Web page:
Just a week later, Hurricane Ida made landfall in Louisiana as a Category 4 storm on the anniversary of Hurricane Katrina. The storm’s fierce winds knocked out power for the entire city of New Orleans, and its strong rains washed out roads and homes. As Ida moved over land, its wind speeds plummeted and it was downgraded to a tropical depression. Still, the heavy rain continued more than 1,000 miles across the US, setting records and killing people up and down the East Coast.
“Three-plus inches of rainfall in an hour in New York City — that’s just unheard of,” Shepherd said. In an urban area like New York, all that rain is hitting impervious surfaces, from roads to sidewalks to parking lots, rather than seeping into soils, he explained, “and so you get rapidly rising waters in response.”
“The water is coming in right now,” Queens resident Choi Sledge told neighbors in a basement apartment over the phone on Sept. 1, according to an interview with the New York Times. The neighbors were unable to escape, though. Ang Lama, 50, his partner Mingma Sherpa, 48, and their 2-year-old son, Lobsang, all died in their home in Woodside, Queens. A total of 18 people died from the storm in New York, according to the state’s official tally. Many of them died in partially underground apartments that flooded.
“It was just too much water,” Robert Echavarria, fire chief in New Jersey’s town of Millburn, told BuzzFeed News.
Echavarria’s team rescued more than 100 people. No one died in Millburn, but other towns weren’t so lucky. In total, 33 people died from Ida in New Jersey, making it the state with the storm’s highest fatality count.
Shakia Garrett, 33, tried to help her neighbors as the waters started to rise around the Oakwood Plaza apartment complex in Elizabeth, New Jersey. The act of heroism proved fatal. Shakia died, as well as her neighbors: Jose Torres, 74, Rosa Espinal, 72, and their son Jose Torres, 38.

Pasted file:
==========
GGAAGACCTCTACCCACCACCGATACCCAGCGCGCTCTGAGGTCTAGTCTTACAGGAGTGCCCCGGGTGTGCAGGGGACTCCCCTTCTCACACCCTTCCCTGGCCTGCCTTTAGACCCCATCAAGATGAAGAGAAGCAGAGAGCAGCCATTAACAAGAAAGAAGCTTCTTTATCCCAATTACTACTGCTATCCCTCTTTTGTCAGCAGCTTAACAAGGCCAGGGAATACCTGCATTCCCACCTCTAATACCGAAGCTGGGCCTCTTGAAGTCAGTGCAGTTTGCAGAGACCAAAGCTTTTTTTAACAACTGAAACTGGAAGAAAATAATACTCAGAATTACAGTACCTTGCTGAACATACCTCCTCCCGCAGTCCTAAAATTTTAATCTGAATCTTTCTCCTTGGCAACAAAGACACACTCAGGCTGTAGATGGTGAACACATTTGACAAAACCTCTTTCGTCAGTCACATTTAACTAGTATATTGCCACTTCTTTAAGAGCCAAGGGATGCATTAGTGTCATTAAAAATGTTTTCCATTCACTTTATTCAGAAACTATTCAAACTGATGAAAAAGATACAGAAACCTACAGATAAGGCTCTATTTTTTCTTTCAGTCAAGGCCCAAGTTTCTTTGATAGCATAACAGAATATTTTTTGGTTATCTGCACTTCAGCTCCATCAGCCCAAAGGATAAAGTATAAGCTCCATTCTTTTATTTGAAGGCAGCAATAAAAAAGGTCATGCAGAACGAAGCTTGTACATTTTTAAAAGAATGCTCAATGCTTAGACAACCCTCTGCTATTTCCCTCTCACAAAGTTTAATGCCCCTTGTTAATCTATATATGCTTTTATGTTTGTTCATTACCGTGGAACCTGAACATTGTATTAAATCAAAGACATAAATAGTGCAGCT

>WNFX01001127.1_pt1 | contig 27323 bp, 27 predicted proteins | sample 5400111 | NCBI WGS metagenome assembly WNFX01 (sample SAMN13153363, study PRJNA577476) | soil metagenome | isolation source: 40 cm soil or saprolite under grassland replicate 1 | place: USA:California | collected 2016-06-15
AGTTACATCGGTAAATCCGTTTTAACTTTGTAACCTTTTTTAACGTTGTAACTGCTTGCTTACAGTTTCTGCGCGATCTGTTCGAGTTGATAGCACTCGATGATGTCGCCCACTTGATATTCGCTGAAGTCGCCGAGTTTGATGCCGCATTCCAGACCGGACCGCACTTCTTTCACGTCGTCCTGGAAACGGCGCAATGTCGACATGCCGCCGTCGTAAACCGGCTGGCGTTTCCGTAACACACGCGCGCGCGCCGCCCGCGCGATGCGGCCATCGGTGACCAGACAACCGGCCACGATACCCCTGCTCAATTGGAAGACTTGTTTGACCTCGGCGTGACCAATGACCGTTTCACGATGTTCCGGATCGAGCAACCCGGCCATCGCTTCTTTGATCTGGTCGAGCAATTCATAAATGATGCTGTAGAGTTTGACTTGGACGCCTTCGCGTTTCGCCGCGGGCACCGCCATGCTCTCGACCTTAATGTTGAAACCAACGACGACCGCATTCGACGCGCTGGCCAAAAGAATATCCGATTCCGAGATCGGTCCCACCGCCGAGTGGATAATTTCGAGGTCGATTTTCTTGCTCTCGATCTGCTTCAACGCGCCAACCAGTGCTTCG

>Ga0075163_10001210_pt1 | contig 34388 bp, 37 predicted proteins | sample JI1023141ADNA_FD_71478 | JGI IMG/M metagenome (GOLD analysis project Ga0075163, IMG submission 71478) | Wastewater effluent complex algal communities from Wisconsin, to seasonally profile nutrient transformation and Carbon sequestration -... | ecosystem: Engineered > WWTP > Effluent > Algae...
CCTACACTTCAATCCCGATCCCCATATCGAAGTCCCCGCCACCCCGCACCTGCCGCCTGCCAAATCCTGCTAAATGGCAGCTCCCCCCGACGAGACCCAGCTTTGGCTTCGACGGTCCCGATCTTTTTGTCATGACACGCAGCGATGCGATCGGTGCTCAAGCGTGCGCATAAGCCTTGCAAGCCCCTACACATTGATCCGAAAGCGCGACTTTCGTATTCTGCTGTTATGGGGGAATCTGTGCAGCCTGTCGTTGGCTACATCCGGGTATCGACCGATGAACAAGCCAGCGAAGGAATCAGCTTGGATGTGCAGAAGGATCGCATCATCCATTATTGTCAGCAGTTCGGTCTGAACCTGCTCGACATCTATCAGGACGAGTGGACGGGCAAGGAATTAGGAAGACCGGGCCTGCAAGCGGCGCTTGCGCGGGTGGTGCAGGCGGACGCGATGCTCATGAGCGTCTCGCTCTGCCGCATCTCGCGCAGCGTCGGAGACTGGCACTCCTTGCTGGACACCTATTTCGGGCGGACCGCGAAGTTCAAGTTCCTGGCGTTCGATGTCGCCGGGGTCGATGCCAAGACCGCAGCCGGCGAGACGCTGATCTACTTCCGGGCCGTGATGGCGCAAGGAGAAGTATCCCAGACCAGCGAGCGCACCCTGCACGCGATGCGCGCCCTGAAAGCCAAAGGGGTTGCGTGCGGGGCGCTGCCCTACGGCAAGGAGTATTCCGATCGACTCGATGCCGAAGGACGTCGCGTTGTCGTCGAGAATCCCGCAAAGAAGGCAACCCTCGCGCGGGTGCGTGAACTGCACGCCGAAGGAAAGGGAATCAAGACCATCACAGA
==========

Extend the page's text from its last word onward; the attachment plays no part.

The apartments were close to the Elizabeth River, explained Salaam Ismial, a distant relative of Garrett’s and a local advocate helping the impacted families. “It was catastrophic,” Ismial said, adding that the apartment flooded with more than 8 feet of water within minutes.
Garrett and the Torres family tried to seek safety by climbing on top of a desk in the Torres apartment, he explained, but the water came too fast and too high. “Shakia was actually the last person to go,” Ismial said. She was on the phone with a Torres family member during the event, he explained. Suddenly the line went eerily silent. Shakia was gone.
Due to the widespread flood damage, the entire apartment complex, home to more than 600 people across hundreds of units, shuttered after the storm. Many of those families are still staying in hotels, motels, and shelters, Ismial said. “The government bureaucracy is failing to find permanent housing for these folks.”
The climate crisis will only get worse. So is 2022 destined to be just as destructive and deadly as 2021? It doesn’t have to be. Straightforward steps to increase preparation and shore up infrastructure could mitigate much of the damage. But political willpower, urgent action, and key investments are often sorely lacking.